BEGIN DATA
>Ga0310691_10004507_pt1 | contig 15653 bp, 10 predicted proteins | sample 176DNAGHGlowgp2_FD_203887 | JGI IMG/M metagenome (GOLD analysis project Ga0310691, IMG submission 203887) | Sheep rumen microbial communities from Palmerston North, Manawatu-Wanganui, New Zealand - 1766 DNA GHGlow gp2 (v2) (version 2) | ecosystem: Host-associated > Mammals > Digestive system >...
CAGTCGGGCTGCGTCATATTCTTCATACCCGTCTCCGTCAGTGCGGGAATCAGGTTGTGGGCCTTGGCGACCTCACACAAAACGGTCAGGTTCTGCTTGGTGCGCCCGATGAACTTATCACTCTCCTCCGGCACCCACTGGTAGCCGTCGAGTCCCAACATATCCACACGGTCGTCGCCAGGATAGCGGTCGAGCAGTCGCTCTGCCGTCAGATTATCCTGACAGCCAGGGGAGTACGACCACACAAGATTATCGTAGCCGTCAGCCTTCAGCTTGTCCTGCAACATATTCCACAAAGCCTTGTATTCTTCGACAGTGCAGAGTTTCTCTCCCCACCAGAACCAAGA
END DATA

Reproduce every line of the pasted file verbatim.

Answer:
>Ga0310691_10004507_pt1 | contig 15653 bp, 10 predicted proteins | sample 176DNAGHGlowgp2_FD_203887 | JGI IMG/M metagenome (GOLD analysis project Ga0310691, IMG submission 203887) | Sheep rumen microbial communities from Palmerston North, Manawatu-Wanganui, New Zealand - 1766 DNA GHGlow gp2 (v2) (version 2) | ecosystem: Host-associated > Mammals > Digestive system >...
CAGTCGGGCTGCGTCATATTCTTCATACCCGTCTCCGTCAGTGCGGGAATCAGGTTGTGGGCCTTGGCGACCTCACACAAAACGGTCAGGTTCTGCTTGGTGCGCCCGATGAACTTATCACTCTCCTCCGGCACCCACTGGTAGCCGTCGAGTCCCAACATATCCACACGGTCGTCGCCAGGATAGCGGTCGAGCAGTCGCTCTGCCGTCAGATTATCCTGACAGCCAGGGGAGTACGACCACACAAGATTATCGTAGCCGTCAGCCTTCAGCTTGTCCTGCAACATATTCCACAAAGCCTTGTATTCTTCGACAGTGCAGAGTTTCTCTCCCCACCAGAACCAAGA